When it comes to country classification, higher overall average income does not necessarily indicate less poverty. There are millions of people in middle-income countries who live on less than $2 a day. The gulf between the rich and the poor gapes wide, and GNI, which crudely divides a country's total income by its total population to arrive at an estimate of average individual incomes, often obscures the fact that the majority of a country's citizens may live in poverty.

Given the fact that populations most affected by HIV/AIDS are often society's most marginalized -- often earning well below what might be considered a country's ``average'' income -- the use of country classification to price life-saving drugs seems particularly arbitrary -- and even cruel. A middle-income designation should not spell death for millions of people, especially when such a classification does not accurately reflect what people, and governments, can actually afford.

Currently, the Mexican government is committed to purchasing HIV/AIDS drugs on behalf of the vast majority of its citizens in need -- an effort that is simply unsustainable at current price levels. Spending as much as $5,000 per drug per patient per year will dry up the budget, making it impossible to offer other health services, such as laboratory tests, which are critical to providing effective treatment, but not easily accessible to the vast majority of Mexicans living with HIV.

Recognizing the urgent need, one drug company, Gilead Sciences has already cut prices for its HIV/AIDS drugs by two-thirds for countries classified as middle-income, like Mexico. Other pharmaceutical companies must follow suit and expand the Accelerated Access Initiative to include middle-income countries, where the needs are great and the resources few.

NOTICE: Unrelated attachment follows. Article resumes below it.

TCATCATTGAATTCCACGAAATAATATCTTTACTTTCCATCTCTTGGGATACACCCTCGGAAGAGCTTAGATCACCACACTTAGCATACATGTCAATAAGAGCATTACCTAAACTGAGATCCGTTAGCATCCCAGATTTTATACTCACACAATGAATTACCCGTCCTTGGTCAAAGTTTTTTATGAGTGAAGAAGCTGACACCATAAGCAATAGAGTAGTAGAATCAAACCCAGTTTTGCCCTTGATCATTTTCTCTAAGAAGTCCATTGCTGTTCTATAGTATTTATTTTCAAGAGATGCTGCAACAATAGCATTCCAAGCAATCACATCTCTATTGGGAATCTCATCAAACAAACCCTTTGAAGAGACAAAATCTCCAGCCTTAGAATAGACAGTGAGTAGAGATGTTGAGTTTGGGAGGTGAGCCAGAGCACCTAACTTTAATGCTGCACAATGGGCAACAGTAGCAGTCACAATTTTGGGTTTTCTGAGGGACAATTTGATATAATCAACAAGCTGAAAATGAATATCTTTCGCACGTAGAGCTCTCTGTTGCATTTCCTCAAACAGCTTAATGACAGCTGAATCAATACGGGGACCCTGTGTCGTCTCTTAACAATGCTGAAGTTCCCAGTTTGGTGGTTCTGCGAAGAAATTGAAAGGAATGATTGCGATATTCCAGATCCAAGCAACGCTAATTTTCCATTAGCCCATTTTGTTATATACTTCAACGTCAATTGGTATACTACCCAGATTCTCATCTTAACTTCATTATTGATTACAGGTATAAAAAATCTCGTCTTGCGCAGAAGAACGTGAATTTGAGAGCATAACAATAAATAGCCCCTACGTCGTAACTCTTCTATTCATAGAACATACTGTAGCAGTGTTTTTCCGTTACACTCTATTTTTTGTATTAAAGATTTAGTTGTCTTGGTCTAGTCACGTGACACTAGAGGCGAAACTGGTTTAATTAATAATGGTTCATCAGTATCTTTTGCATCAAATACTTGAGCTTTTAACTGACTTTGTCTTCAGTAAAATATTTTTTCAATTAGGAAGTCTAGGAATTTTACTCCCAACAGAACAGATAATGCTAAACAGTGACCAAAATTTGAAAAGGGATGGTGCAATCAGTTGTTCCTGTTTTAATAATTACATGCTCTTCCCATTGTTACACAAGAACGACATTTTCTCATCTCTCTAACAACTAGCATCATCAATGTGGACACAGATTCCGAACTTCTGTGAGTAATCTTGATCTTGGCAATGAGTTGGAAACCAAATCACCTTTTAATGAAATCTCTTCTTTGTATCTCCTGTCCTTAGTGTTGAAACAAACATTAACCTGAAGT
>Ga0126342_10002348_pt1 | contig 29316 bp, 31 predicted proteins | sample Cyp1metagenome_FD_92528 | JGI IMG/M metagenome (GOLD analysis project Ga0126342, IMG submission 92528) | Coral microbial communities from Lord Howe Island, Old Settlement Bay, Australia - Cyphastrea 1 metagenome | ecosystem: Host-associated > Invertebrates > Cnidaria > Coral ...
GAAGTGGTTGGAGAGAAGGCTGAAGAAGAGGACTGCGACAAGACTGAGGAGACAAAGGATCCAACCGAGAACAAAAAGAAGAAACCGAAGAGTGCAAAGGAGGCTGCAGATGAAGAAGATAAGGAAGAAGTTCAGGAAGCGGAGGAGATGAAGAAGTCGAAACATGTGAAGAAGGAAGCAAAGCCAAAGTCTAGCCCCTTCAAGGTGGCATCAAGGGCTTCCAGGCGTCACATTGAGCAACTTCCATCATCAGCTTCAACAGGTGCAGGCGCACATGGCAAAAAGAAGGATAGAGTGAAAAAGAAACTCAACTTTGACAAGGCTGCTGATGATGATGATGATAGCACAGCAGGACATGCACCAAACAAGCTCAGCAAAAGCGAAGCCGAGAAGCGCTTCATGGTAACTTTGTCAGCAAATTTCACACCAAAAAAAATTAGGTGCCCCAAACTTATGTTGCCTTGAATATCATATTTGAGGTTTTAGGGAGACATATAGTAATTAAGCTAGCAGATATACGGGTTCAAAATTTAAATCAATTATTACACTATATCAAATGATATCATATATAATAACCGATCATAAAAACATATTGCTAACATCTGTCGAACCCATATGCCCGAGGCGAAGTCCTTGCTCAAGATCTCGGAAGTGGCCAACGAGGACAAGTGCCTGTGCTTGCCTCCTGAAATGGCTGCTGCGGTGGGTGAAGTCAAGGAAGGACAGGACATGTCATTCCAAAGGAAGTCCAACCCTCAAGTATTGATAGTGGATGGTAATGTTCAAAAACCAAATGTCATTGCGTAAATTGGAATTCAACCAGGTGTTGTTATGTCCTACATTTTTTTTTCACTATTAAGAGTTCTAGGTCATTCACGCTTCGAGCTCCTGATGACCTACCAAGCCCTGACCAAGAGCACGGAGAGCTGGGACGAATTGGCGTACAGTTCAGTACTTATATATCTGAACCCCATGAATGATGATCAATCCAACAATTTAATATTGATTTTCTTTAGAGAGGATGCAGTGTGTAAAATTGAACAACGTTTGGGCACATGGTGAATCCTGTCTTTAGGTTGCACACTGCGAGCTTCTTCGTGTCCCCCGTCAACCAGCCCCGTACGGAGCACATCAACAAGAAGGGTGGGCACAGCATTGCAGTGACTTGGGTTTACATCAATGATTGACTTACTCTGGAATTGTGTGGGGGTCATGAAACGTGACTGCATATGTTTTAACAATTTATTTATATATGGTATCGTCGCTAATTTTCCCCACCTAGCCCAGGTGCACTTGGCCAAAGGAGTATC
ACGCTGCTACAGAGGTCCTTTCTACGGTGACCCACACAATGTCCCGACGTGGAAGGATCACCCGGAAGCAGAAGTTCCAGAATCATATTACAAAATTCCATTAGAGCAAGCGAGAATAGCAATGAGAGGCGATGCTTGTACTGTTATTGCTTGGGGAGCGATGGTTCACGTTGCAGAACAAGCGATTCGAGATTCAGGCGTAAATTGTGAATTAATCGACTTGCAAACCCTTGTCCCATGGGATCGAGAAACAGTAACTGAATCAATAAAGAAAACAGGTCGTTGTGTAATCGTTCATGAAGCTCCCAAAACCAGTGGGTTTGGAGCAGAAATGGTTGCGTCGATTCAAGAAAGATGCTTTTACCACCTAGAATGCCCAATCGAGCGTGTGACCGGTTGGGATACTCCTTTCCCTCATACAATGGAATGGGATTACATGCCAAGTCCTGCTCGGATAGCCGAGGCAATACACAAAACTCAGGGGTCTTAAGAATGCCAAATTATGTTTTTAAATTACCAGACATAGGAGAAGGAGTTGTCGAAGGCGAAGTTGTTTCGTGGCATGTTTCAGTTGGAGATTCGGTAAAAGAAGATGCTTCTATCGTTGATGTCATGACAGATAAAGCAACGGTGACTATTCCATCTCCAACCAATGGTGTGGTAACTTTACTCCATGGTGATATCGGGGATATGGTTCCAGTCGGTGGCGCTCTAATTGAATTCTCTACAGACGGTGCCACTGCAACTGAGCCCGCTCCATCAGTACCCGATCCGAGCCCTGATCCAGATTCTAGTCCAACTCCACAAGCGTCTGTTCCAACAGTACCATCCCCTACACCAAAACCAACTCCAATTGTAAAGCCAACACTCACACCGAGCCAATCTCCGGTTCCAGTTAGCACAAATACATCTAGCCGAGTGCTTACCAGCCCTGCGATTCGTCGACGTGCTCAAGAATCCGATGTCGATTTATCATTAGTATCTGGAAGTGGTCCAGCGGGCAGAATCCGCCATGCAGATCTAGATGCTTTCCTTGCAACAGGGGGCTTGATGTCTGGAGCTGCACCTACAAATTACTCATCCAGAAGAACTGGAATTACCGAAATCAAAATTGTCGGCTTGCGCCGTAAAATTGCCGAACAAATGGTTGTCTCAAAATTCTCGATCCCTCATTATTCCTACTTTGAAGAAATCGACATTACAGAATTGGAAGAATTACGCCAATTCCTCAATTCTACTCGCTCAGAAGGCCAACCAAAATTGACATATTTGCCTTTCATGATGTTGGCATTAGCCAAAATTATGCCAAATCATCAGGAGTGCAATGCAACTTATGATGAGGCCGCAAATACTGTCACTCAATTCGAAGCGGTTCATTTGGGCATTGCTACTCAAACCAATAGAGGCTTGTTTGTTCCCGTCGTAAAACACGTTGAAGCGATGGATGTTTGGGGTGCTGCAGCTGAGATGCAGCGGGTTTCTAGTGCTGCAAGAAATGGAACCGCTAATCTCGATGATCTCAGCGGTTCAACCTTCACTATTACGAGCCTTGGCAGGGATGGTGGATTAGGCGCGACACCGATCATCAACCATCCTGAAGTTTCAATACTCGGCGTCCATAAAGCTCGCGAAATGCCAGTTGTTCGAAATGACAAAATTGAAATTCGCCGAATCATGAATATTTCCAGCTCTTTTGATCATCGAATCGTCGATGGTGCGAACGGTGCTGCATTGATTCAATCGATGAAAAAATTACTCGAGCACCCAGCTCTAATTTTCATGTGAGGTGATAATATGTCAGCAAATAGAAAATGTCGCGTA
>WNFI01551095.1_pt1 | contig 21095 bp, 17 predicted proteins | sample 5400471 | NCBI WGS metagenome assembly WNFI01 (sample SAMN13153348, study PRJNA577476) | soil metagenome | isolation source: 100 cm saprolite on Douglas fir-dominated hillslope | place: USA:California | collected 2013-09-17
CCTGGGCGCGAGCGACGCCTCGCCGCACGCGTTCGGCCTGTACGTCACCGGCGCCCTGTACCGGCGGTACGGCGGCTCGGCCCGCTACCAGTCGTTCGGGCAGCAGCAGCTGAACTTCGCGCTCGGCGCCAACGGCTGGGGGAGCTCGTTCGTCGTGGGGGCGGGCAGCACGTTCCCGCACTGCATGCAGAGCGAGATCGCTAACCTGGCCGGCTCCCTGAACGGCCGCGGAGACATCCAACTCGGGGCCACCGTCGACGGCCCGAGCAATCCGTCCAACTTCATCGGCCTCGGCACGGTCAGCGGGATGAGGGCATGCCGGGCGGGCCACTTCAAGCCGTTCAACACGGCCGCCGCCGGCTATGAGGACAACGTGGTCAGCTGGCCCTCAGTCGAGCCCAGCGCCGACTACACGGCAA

The bottom line? Whether it is individual citizens or their governments charged with safeguarding the public health, when it comes to living with HIV/AIDS, if you can afford the drugs, you live; if you cannot, you die. As preparations begin for Mexico City's 2008 AIDS summit, we must ask ourselves: Are we willing to let people in Mexico and other middle-income countries die because they are, in fact, not poor enough? Surely there must be a better way.

Link to article

Offline allopathicholistic

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Re: Unfair income ranking denies AIDS drugs to many
« Reply #1 on: October 18, 2006, 12:22:27 PM »
Given the fact that populations most affected by HIV/AIDS are often society's most marginalized -- often earning well below what might be considered a country's ``average'' income -- the use of country classification to price life-saving drugs seems particularly arbitrary -- and even cruel. A middle-income designation should not spell death for millions of people, especially when such a classification does not accurately reflect what people, and governments, can actually afford.